Backlist Dutch Hit Sees New Life
On behalf of Dutch Literary Agency Shared Stories, Michael Carlisle of Inkwell Management has closed a deal with Emily Krump at William Morrow, in the U.S., to publish Marion Pauw's thriller, Daylight. The book, a bestseller in the Netherlands, was originally published by local house Ambo Anthos in 2008. William Morrow plans to release the book in winter 2016. The novel follows a lawyer and single mother who is trying to raise a difficult son, when her neighbors are suddenly murdered. According to Inkwell, which has also brokered a deal for the book with HarperCollins UK, Daylight sold over 175,000 copies in the Netherlands, where it also won the Golden Noose Award. The book was adapted into a Dutch fiilm that was released in April 2013. Rights have also been sold to Heyne Verlag in Germany and Szo Kiado in Hungary.
Mexican Debut Goes Global
Umami, a debut novel by 31-year-old Madrid-based Laia Jufresa, follows a group of people who live in a residential complex that was designed with the human tongue in mind. The book has recently sold in England and France. Originally published in late February by Random House Mexico, deals have just closed with Oneworld Publications (which took world English rights), and France's Buchet Chastel, which preempted the book. Random House Spain will publish the novel in Autumn of 2015, and Víctor Hurtado, of Barcelona's VicLit Literary Agency, controls all rights. The tongue theme unfolds around the fact that the unusual residential facility in the novel has five houses, each named after a category of taste: sweet, salty, bitter, acid and umami.
Prize-Winning Memoir Sells For Arabic Rights
Yemma, a memoir by the Moroccan-Dutch columnist Mohammed Benzakour, has sold to Editions la Croisée des Chemins in Morocco for world Arabic rights. Marleen Seegers of 2 Seas Agency sold rights on behalf of De Geus Publishers in the Netherlands, which initially published the book in 2013. Winner of the 2014 Du Perron Prize, the book examines the life of the author's mother, who suffered a stroke and became, largely, dependent on others. The 2 Seas Agency controls world translation rights.
Alternate History Finds Audience Abroad
The Pneumatic Republic, a debut novel by university lecturer and short story writer J. Valor Montero, has picked up a number of foreign sales recently. Barcelona-based agency SalmaiaLit controls all rights, and has sold the novel to Cruïlla, for Catalan language rights, as well as to Fantascy, part of the Penguin Random House Group, for Spanish language rights. The agency compared Montero to Philip Pullman and said the book is an alternate history based on the premise that the Romans developed a steam-powered device credited to Greek mathematician and engineer, Heron of Alexandria.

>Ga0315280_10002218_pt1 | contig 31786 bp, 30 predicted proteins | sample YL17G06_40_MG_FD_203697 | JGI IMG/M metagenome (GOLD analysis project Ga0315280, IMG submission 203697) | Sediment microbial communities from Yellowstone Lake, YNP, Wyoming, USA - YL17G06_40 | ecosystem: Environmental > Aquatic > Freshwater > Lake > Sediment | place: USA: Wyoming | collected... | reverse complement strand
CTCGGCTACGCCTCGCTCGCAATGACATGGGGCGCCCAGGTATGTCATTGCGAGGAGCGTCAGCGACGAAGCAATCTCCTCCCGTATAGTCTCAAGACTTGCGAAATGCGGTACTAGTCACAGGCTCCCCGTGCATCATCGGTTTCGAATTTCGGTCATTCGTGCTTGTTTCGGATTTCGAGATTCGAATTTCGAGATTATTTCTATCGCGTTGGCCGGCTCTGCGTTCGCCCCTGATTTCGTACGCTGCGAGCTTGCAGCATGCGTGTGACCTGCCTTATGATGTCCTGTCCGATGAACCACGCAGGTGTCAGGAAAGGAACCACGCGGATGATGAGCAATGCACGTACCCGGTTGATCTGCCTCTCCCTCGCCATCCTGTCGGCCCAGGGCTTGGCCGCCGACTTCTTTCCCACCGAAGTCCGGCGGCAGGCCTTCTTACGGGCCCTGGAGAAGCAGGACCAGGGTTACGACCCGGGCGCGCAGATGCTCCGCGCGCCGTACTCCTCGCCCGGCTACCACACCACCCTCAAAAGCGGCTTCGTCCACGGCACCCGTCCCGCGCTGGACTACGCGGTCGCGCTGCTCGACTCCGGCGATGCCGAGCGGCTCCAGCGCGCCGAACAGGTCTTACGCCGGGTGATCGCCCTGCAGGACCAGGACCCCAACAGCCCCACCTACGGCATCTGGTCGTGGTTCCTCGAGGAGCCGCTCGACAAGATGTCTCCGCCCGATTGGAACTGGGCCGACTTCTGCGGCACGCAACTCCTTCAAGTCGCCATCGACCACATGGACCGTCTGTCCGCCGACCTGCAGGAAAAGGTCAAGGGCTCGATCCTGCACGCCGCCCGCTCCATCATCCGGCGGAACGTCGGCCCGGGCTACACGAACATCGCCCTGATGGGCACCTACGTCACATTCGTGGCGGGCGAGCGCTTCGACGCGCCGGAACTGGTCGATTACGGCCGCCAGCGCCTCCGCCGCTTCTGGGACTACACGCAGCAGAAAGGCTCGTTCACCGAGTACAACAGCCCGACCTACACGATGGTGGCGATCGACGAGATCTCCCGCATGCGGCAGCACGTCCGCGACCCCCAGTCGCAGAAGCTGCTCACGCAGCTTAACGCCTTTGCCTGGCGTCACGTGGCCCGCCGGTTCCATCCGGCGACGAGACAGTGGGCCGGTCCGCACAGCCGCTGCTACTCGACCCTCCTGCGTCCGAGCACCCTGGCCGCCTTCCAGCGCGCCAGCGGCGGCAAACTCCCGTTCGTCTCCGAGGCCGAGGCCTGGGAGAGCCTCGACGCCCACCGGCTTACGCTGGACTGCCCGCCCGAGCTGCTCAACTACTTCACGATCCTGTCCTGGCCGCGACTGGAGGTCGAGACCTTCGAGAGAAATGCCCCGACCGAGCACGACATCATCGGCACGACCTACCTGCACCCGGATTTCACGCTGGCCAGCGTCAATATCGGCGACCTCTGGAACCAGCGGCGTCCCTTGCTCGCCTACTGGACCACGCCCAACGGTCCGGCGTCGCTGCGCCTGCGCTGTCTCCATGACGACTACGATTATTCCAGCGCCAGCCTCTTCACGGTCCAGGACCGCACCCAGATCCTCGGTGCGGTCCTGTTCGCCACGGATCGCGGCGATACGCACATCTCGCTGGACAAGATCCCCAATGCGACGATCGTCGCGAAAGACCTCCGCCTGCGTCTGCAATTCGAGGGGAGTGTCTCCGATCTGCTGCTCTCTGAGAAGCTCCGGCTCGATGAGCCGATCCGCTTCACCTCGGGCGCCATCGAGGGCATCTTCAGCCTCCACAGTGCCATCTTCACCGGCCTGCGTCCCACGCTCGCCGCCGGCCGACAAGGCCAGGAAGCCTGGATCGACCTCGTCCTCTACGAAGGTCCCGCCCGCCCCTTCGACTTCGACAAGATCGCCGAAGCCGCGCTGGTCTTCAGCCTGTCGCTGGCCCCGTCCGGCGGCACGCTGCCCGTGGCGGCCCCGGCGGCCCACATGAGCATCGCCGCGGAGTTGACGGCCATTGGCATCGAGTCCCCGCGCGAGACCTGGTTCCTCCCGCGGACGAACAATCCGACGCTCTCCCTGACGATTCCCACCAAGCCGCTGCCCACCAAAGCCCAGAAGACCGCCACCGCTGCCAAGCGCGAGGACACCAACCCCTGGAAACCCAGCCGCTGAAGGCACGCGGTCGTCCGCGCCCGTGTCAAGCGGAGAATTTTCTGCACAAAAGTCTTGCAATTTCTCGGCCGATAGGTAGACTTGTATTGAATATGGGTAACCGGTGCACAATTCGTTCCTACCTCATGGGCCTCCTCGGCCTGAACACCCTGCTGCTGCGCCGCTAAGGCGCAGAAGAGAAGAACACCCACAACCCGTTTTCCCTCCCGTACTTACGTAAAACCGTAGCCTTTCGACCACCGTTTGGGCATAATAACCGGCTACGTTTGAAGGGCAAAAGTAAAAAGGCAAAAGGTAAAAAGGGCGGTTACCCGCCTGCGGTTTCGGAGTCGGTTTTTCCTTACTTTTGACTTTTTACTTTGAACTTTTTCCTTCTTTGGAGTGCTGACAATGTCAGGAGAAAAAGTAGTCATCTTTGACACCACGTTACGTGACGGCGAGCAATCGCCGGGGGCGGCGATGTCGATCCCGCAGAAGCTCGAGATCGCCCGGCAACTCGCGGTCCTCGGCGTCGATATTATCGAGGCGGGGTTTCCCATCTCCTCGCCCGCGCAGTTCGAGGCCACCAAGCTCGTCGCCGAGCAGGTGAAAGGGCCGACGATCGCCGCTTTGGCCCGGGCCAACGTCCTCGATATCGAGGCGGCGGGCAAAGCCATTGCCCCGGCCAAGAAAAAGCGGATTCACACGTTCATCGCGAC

Picture Book About Janusz Korczak Collects Foreign Sales
The Last Travel, written by French author Irène Cohen-Janca and illustrated by Italian artist Maurizio Quarello, has been picking up global sales after its original publication, in Italy, in January. The book was released in Italy by Orecchio Acerbo, an indie house that specializes in picture books, and recently sold to the publisher Mamania Relacja in Poland. Anna Spadolini, at the Milan-based Anna Spadolini Agency, controls foreign rights, and confirmed that sales have also closed with Annick Press (which acquired world English rights) and Les Éditions des Éléphants in France; Chung A Ram in South Korea; and Jacoby & Stuart in Germany. The book is based on the life of the celebrated Polish educator, writer, and doctor Janusz Korczak. His work ultimately led to the U.N., in 1959, adopting something called the Universal Declaration of the Rights of the Child, which outlines a series of rights that should be granted to children throughout the world.